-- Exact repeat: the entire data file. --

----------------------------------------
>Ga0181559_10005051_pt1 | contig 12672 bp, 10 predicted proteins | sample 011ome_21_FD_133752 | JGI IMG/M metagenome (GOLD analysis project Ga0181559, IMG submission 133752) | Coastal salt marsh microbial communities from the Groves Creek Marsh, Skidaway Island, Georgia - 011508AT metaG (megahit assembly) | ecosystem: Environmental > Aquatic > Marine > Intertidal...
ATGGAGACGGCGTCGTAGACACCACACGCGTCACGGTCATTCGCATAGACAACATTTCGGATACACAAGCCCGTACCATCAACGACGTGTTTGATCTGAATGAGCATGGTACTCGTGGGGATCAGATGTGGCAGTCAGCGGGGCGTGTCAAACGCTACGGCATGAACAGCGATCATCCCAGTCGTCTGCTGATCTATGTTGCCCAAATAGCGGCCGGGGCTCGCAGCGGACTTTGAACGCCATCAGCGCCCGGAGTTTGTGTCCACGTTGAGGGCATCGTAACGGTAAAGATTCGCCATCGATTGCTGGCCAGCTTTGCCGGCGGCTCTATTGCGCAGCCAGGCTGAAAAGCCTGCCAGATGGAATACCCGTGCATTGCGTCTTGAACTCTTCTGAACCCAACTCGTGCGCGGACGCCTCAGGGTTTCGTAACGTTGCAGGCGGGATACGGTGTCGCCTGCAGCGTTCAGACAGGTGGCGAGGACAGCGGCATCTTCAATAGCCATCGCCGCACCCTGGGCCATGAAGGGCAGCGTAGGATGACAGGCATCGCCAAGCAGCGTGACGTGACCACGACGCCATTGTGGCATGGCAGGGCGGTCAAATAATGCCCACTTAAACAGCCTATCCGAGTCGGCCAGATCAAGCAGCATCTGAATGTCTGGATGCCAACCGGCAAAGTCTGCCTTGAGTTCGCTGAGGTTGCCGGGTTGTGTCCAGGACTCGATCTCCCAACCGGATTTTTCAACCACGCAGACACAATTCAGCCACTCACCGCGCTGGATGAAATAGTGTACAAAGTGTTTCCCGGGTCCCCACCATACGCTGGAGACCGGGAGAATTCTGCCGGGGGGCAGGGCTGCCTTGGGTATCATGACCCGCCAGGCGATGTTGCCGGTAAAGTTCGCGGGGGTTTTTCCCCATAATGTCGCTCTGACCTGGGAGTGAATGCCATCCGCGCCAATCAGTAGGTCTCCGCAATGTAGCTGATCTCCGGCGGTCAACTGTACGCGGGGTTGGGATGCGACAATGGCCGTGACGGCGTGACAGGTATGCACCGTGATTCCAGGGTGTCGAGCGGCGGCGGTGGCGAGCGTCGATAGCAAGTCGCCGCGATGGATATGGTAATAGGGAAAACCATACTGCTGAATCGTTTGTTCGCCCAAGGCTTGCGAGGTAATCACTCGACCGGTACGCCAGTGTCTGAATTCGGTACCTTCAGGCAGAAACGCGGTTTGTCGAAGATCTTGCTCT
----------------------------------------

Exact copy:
>Ga0181559_10005051_pt1 | contig 12672 bp, 10 predicted proteins | sample 011ome_21_FD_133752 | JGI IMG/M metagenome (GOLD analysis project Ga0181559, IMG submission 133752) | Coastal salt marsh microbial communities from the Groves Creek Marsh, Skidaway Island, Georgia - 011508AT metaG (megahit assembly) | ecosystem: Environmental > Aquatic > Marine > Intertidal...
ATGGAGACGGCGTCGTAGACACCACACGCGTCACGGTCATTCGCATAGACAACATTTCGGATACACAAGCCCGTACCATCAACGACGTGTTTGATCTGAATGAGCATGGTACTCGTGGGGATCAGATGTGGCAGTCAGCGGGGCGTGTCAAACGCTACGGCATGAACAGCGATCATCCCAGTCGTCTGCTGATCTATGTTGCCCAAATAGCGGCCGGGGCTCGCAGCGGACTTTGAACGCCATCAGCGCCCGGAGTTTGTGTCCACGTTGAGGGCATCGTAACGGTAAAGATTCGCCATCGATTGCTGGCCAGCTTTGCCGGCGGCTCTATTGCGCAGCCAGGCTGAAAAGCCTGCCAGATGGAATACCCGTGCATTGCGTCTTGAACTCTTCTGAACCCAACTCGTGCGCGGACGCCTCAGGGTTTCGTAACGTTGCAGGCGGGATACGGTGTCGCCTGCAGCGTTCAGACAGGTGGCGAGGACAGCGGCATCTTCAATAGCCATCGCCGCACCCTGGGCCATGAAGGGCAGCGTAGGATGACAGGCATCGCCAAGCAGCGTGACGTGACCACGACGCCATTGTGGCATGGCAGGGCGGTCAAATAATGCCCACTTAAACAGCCTATCCGAGTCGGCCAGATCAAGCAGCATCTGAATGTCTGGATGCCAACCGGCAAAGTCTGCCTTGAGTTCGCTGAGGTTGCCGGGTTGTGTCCAGGACTCGATCTCCCAACCGGATTTTTCAACCACGCAGACACAATTCAGCCACTCACCGCGCTGGATGAAATAGTGTACAAAGTGTTTCCCGGGTCCCCACCATACGCTGGAGACCGGGAGAATTCTGCCGGGGGGCAGGGCTGCCTTGGGTATCATGACCCGCCAGGCGATGTTGCCGGTAAAGTTCGCGGGGGTTTTTCCCCATAATGTCGCTCTGACCTGGGAGTGAATGCCATCCGCGCCAATCAGTAGGTCTCCGCAATGTAGCTGATCTCCGGCGGTCAACTGTACGCGGGGTTGGGATGCGACAATGGCCGTGACGGCGTGACAGGTATGCACCGTGATTCCAGGGTGTCGAGCGGCGGCGGTGGCGAGCGTCGATAGCAAGTCGCCGCGATGGATATGGTAATAGGGAAAACCATACTGCTGAATCGTTTGTTCGCCCAAGGCTTGCGAGGTAATCACTCGACCGGTACGCCAGTGTCTGAATTCGGTACCTTCAGGCAGAAACGCGGTTTGTCGAAGATCTTGCTCT